Operatic tradition has explored ways to stray from gender conventions centuries before the term “transgender” first appeared in print. Castrati men sang female roles when women were banned from performing. Once they took to the opera stage, many women played men as “trouser roles” (some, like Orfeo in Gluck’s Orfeo ed Euridice, originally written for a castrato).
Contemporary composers continue to challenge the binary, now through the lens of a more nuanced understanding of gender identity. Higher registers are no longer tethered to a character’s gender, with countertenor roles such as Marnie’s Terry or A Midsummer Night’s Dream’s Oberon. Earlier this year, Lucia Lucas took on the title part in Tulsa Opera’s Don Giovanni, becoming the first trans performer to sing a principal opera role in the U.S. Later this season, Liz Bouk will play the first transgender character specifically written for a trans singer in the world premiere of Stonewall at New York City Opera (opening June 21).
Five years before Lucas’ U.S. debut and Stonewall’s premiere, however, another work aimed to explore the trans experience through opera: As One. Inspired by her own journey, filmmaker and activist Kimberly Reed partnered with co-librettist Mark Campbell (also the librettist of Stonewall) and composer Laura Kaminsky to tell the story of Hannah, a transgender woman brought to life by two singers: a baritone as “Hannah Before” and a mezzo-soprano as “Hannah After.”
Following its 2014 premiere at Brooklyn Academy of Music and over 20 subsequent productions, As One returns to New York in a co-production between New York City Opera, American Opera Projects, and Kaufman Music Center. Both As One and Stonewall are part of NYCO’s third annual Pride series.
In the interview below, Reed discusses bringing familiar experiences to an unfamiliar art form, letting melody inform media, and her hopes for the future of trans representation in opera.
As One, directed by Matt Gray, will run for four performances through June 6 at Merkin Concert Hall at Kaufman Music Center. Two pairs of singers will play “Hannah Before” and “Hannah After”: Michael Kelly and Blythe Gaissert (May 30 and June 6) and Jorell Williams and Briana Elyse Hunter (June 1 and 4).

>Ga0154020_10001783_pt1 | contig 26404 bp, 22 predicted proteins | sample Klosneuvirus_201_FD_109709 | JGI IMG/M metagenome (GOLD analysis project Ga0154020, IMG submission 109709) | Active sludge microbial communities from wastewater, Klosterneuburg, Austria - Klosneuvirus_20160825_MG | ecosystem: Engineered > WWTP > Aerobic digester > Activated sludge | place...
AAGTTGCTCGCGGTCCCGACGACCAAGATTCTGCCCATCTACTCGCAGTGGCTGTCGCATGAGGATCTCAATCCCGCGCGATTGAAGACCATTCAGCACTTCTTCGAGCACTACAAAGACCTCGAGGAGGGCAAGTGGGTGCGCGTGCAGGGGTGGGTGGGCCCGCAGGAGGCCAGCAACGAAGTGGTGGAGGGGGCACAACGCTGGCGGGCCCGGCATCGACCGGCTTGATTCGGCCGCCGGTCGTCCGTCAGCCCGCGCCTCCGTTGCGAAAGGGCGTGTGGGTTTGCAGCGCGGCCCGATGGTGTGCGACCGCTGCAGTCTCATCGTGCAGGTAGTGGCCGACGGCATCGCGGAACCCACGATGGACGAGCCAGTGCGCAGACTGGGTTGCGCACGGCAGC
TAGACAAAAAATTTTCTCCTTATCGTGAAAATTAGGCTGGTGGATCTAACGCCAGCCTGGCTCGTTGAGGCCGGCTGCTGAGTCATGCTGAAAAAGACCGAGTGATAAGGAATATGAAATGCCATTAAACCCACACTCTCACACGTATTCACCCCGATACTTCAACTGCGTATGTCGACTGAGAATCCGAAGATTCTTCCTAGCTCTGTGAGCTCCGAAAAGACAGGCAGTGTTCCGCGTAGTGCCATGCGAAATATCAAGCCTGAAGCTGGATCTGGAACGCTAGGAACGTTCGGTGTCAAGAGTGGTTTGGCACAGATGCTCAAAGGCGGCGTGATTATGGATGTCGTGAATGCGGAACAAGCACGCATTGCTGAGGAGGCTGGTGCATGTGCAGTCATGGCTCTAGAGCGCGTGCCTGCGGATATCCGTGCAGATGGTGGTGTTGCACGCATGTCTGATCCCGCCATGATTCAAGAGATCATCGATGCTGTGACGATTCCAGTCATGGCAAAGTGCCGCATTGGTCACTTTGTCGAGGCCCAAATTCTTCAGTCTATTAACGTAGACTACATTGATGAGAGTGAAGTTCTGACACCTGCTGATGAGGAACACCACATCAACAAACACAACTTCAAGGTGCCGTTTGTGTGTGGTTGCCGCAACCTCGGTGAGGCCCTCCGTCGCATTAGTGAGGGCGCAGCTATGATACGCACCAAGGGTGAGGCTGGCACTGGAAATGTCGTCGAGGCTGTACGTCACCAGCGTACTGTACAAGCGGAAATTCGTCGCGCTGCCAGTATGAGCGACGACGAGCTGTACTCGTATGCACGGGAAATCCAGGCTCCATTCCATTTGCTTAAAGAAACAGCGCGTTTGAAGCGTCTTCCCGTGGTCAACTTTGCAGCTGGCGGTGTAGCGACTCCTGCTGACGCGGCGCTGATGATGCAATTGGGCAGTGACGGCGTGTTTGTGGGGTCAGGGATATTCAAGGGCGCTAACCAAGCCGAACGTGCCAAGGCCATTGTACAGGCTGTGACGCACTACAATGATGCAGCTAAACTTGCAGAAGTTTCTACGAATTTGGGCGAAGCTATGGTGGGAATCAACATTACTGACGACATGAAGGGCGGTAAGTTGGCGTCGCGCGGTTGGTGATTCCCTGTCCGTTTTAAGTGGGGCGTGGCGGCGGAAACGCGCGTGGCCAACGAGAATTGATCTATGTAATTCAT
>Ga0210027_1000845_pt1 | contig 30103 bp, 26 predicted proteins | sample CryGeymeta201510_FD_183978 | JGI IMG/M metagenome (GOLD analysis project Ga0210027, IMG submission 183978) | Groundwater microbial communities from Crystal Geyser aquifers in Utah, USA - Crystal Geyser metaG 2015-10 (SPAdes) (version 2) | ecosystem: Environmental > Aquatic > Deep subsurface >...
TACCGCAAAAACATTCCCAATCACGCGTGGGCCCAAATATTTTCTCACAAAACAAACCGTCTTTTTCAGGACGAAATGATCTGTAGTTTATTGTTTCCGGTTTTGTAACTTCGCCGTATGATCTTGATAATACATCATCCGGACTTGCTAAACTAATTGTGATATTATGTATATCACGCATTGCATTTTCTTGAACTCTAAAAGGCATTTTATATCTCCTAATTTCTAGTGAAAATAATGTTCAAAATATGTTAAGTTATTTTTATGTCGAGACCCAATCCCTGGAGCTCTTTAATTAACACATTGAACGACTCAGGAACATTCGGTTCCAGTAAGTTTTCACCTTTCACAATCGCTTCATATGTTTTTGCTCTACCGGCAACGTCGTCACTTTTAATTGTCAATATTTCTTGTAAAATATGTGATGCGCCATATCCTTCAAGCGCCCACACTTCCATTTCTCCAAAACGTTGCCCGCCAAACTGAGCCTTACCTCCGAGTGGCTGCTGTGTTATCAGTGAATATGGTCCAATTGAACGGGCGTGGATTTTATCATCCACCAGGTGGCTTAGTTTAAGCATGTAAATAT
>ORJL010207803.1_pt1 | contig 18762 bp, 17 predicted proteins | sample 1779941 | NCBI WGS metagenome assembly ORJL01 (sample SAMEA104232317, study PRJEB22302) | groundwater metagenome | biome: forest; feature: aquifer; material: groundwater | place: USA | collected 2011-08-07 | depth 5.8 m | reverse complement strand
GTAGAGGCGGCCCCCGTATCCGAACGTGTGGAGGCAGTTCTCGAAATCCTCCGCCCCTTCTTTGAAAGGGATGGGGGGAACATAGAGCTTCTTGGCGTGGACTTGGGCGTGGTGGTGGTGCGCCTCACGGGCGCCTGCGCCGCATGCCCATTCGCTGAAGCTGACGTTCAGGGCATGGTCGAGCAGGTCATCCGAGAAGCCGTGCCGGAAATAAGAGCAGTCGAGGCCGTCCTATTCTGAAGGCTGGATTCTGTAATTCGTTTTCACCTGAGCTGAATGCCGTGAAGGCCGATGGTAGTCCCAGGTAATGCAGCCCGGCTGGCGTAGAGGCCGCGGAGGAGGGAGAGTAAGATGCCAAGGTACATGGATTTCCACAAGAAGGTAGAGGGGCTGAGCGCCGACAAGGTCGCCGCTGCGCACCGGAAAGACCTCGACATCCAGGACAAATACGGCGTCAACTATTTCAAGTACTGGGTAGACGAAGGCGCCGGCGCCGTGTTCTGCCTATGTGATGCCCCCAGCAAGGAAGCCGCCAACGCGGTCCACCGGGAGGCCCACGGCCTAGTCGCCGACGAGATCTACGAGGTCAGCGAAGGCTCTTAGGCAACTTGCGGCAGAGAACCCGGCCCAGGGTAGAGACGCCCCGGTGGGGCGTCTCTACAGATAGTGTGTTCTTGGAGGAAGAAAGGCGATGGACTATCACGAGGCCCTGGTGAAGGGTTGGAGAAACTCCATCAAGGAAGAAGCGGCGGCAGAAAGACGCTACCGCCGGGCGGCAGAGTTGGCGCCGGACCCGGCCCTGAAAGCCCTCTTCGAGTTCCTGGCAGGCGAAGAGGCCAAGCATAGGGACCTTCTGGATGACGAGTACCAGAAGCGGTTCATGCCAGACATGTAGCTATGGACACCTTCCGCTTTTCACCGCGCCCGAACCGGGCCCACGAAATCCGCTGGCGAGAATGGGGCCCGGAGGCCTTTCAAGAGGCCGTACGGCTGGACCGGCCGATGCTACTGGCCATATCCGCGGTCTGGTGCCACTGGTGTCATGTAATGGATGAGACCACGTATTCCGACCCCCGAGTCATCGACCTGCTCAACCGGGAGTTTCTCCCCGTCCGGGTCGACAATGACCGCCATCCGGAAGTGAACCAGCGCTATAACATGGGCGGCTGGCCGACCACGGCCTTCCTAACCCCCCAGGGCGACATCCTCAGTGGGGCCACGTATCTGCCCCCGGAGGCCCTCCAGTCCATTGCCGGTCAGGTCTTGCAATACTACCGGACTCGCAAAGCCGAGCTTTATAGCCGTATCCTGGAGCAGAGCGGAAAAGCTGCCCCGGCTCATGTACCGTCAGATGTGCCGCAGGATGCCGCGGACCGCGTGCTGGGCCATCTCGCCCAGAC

As you come primarily from a filmmaking background, what was your exposure to opera before working with Mark and Laura?
Well, I grew up in Montana, and there is not a lot of opera in Montana. Expect for the Met on the public radio on Saturdays, which my father listened to religiously. He was a farm boy, and when he went to school in St. Louis, he developed a taste for the opera. It was something that was present in our house, and that was the underpinning for a lot of appreciation for it. That said, I still wasn't steeped in the tradition.
Working in opera has in many ways just been a process of getting in touch with my roots in filmmaking. The cinema is a tradition that's multidisciplinary form that grew out of the world of opera, and I find myself focusing on the similarities of the two forms instead of the differences. As a film director, I've always been someone who's very sensitive to music. I've been working with composers who are very much a part of my process as a filmmaker, and that's really not that different than my process when working with Laura. Writing libretti is of course a different craft; it's a different art. But once the libretto is in place, I find that the process of working together with composers to fine-tune the music is not unlike the work I do in the world of film.
Film is still a crucial component of your work in opera. How do you approach incorporating video into the language of the piece, in addition to the notes and words?
For film projections that I'm doing for opera, I'm always responding to the music. Once the libretto is turned over to Laura and she has responded musically, by that point I usually have some rough ideas about how the film might respond to her music. But it’s really not until I hear her music and respond in kind, visually, that the film component really comes together for me.
For example, we just premiered a piece in San Francisco with Opera Parallèle about Georgia O'Keeffe's journey to Santa Fe. When Mark and I wrote the libretto for that, we specified very roughly, in prose-form, the visualizations that would occur during what we called a 'visual aria'. And so Laura responded to that brief description musically, and I was kind of taking that same starting point. I went on and filmed some footage that I thought would fit with that, but I wasn't able to really bring it together until I had a workshop recording of Laura's music that I could edit the video to.
Was there any particular “aha” moments in Laura’s music that informed the visuals you wanted to capture?